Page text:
CES Enough Hype for iVDR?

 
 
By David Morgenstern  |  Posted 2003-01-09 Email Print this article Print
 
 
 
 
 
 
 

While the hype of Las Vegas fits CES perfectly, David Morgenstern examines whether it's enough to save a new removable-storage format.

Theres more than enough glitz and camp glamour in Las Vegas to perk up any technology show, as if the yearly Consumer Electronics Show needed any help. The consumer segment is one of the few bright spots in the industry. However, I wonder if even the requisite CES sass will be able to spice up the premiere of a new removable storage format. "What, another removable format?" would be on the minds of longtime observers of the storage industry.
Still, the public demonstration of the iVDR (Information Versatile Disk for Removable usage), -- coming from a consortium of Japanese companies, including Canon, Fujitsu, Hitachi, JVC, Pioneer, Sanyo and Sharp -- may hold a surprise for the CES audience. Instead of presenting consumers with a new removable media based on optical technology, the forthcoming iVDR media is based on removable hard disks. Drive manufacturers Maxtor and Seagate have joined the iVDR party.
The consortium will show three iVDR drives: a 2.5-inch disk with a parallel ATA interface, and 2.5- and 1.8-inch drives with a serial ATA interface. In bygone days, computer trade shows featured pitched battles between camps representing various high-capacity, removable-media formats, such as Iomega (remember the Bernoulli floptical), SyQuest Technology (removable hard drive cartridges) and Japanese vendors offering different flavors of optical and magneto-optical technologies. Some of the drives were faster than others, some media was more durable, some formats were more and less proprietary, and some offered better backwards compatibility. The resulting marketing also provided some drama, unusual for most trade shows. Some classic demonstrations featured the reading and writing of data while the drive was shaking in a modified paint mixer. In competing booths, vendors tossed their cartridges across the stage (or challenged attendees to do likewise) and then booted files from the disk.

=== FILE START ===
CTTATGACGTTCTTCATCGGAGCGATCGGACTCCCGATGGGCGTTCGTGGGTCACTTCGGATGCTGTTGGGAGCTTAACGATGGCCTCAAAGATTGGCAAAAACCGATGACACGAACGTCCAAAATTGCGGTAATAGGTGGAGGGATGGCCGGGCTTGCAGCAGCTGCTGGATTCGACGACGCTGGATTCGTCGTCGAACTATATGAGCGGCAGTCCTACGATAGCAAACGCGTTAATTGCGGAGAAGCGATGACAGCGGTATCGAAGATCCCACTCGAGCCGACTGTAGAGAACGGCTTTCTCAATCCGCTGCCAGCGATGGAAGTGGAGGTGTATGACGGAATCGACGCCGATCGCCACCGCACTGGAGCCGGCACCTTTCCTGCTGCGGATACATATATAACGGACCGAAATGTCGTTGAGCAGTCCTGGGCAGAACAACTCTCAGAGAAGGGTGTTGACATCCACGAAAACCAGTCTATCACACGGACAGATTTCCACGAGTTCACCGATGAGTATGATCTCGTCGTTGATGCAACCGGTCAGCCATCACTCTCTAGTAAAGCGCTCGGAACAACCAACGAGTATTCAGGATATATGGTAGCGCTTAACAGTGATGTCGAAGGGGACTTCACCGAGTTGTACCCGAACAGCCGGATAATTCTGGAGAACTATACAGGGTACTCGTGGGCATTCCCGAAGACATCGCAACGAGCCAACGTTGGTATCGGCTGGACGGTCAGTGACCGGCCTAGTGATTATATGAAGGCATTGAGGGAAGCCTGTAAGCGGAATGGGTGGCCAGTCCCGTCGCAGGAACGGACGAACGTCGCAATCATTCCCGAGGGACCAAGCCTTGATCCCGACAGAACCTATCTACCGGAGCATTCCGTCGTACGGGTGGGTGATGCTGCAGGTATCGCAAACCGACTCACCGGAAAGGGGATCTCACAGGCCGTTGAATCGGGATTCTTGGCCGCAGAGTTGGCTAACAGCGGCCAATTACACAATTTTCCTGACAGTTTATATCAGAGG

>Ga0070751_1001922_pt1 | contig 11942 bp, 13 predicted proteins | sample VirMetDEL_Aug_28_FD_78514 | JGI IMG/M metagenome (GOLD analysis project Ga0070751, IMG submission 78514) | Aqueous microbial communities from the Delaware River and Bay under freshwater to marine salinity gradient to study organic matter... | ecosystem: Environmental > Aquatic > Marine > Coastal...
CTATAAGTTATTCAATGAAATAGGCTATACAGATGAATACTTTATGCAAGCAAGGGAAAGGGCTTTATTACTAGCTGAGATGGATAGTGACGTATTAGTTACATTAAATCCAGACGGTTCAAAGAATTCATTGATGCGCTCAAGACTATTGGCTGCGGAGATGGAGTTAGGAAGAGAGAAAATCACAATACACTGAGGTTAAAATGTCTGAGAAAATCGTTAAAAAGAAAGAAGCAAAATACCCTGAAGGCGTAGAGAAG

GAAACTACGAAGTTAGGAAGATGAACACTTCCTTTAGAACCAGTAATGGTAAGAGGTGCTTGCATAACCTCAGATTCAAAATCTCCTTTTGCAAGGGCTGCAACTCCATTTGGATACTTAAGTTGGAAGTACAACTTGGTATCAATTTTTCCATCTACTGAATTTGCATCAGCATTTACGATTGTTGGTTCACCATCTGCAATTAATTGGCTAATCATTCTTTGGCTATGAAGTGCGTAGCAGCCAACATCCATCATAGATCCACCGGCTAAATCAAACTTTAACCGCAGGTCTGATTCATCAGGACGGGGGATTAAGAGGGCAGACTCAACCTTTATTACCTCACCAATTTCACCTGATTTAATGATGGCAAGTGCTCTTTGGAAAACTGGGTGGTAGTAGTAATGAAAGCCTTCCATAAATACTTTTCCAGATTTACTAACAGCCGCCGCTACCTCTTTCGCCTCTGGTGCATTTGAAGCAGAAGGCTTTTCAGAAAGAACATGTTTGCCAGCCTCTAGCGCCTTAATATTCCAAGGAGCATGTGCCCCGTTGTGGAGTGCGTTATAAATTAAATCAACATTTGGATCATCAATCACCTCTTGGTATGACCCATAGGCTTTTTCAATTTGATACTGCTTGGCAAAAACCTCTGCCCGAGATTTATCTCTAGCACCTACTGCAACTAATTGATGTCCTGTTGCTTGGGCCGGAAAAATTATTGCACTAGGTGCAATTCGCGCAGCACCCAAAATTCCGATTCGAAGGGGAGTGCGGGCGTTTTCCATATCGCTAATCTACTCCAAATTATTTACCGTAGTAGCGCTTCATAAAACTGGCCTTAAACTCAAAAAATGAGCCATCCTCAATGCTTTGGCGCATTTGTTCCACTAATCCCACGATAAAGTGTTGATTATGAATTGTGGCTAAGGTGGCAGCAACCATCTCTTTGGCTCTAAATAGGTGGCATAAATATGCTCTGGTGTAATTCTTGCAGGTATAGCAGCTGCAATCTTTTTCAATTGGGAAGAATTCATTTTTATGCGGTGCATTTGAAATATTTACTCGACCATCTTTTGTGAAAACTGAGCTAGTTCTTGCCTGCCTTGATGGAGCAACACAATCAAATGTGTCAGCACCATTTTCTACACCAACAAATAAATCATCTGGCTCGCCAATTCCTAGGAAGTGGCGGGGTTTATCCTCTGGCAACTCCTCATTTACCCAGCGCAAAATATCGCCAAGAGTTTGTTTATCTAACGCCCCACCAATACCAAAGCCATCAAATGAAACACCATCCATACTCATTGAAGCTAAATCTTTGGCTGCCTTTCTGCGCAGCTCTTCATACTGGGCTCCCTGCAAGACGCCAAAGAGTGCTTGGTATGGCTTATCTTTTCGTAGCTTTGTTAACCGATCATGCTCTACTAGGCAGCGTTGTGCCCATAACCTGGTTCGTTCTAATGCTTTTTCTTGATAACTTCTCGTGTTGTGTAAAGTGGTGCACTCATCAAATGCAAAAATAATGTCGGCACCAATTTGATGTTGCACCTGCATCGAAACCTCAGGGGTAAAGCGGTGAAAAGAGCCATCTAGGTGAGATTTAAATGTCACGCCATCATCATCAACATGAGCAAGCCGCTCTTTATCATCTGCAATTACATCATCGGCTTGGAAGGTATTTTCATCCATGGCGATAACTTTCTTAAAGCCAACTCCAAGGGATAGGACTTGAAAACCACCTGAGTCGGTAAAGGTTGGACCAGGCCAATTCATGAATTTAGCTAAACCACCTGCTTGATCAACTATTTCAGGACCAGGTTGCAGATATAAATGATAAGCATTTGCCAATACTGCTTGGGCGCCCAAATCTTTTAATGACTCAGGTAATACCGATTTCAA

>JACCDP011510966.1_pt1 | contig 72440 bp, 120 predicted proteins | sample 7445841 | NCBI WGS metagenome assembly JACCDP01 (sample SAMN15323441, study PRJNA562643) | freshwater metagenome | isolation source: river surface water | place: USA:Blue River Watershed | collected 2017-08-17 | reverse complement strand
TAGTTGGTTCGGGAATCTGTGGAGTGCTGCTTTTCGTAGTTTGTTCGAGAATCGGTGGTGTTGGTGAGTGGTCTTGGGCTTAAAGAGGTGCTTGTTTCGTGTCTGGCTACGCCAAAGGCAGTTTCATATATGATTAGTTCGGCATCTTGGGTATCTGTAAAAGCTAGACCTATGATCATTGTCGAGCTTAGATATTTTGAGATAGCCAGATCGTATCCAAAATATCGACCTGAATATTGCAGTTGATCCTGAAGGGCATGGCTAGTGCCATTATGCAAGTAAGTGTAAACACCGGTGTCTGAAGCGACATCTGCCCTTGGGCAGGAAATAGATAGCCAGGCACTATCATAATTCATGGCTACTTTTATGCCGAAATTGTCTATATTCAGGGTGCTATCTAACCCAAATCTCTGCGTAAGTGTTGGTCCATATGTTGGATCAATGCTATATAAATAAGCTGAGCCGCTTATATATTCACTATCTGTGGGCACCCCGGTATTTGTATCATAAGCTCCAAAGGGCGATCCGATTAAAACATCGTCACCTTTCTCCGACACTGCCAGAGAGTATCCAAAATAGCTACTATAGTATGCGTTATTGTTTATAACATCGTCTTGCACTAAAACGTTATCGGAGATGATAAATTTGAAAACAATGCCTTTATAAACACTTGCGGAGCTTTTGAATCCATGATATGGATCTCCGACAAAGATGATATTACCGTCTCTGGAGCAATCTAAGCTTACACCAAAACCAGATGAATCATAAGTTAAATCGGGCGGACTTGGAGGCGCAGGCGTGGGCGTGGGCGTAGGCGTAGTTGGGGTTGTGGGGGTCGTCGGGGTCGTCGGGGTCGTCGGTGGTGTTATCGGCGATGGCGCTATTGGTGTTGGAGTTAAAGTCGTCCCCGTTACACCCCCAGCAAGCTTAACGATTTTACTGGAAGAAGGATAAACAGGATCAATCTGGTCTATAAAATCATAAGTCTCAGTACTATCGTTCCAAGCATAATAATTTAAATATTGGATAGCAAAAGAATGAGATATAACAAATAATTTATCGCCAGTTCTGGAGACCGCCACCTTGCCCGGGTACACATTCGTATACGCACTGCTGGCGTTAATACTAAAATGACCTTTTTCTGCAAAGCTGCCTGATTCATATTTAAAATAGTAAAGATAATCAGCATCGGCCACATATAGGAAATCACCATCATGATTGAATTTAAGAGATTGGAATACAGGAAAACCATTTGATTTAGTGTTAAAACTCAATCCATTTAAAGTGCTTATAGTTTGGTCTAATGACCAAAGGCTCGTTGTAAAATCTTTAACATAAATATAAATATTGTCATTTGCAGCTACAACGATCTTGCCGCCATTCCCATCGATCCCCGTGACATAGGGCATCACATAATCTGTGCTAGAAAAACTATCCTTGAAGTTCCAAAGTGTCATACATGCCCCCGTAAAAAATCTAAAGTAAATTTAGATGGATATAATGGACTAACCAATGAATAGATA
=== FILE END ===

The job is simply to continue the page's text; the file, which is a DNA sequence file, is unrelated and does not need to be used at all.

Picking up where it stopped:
And only some of these companies are still in business. Meanwhile, as I mentioned in last weeks column, the Japanese vendors are now solidly in the hard disk camp. The iVDR demonstrations will be held in Hitachi Global Storage Technologies booth -- a name not usually associated with consumer electronics. The consortiums pitch list points to uses for the drives in consumer devices other than computers, such as televisions, home stereos and cars. Of course, the primary pitch must be the digital video recorder, even though a spokesman admits that ordinary consumers may balk at the initial media price: from $150 to $250. Heres an easy prediction: the consortium will need to spend considerable dough for a better name. Information Versatile Disk for Removable usage just doesnt cut it, especially for consumers -- its a name that could only have been created by committee in Japan. Its truly terrible. My beef with the name is two-fold. Although the word "usage" would be better left to the grammar textbooks, it seems less than fair to leave it out of the acronym. Can they even do that? Is it legal to drop a letter of a legitimate word? And besides, Ive always had trouble with "versatile," which replaced "video" in Digital Video Disc long ago. Any suggestions? Send them to me and I will pass them on to the consortium. David Morgenstern is a longtime watcher of the storage industry as well as a veteran of the dotcom boom in the storage-rich fields of professional content creation and digital video.
 
 
 
 
David Morgenstern is Executive Editor/Special Projects of eWEEK. Previously, he served as the news editor of Ziff Davis Internet and editor for Ziff Davis' Storage Supersite.

In 'the days,' he was an award-winning editor with the heralded MacWEEK newsweekly as well as eMediaweekly, a trade publication for managers of professional digital content creation.

David has also worked on the vendor side of the industry, including companies offering professional displays and color-calibration technology, and Internet video.

He can be reached here.

 
 
 
 
 
 
 

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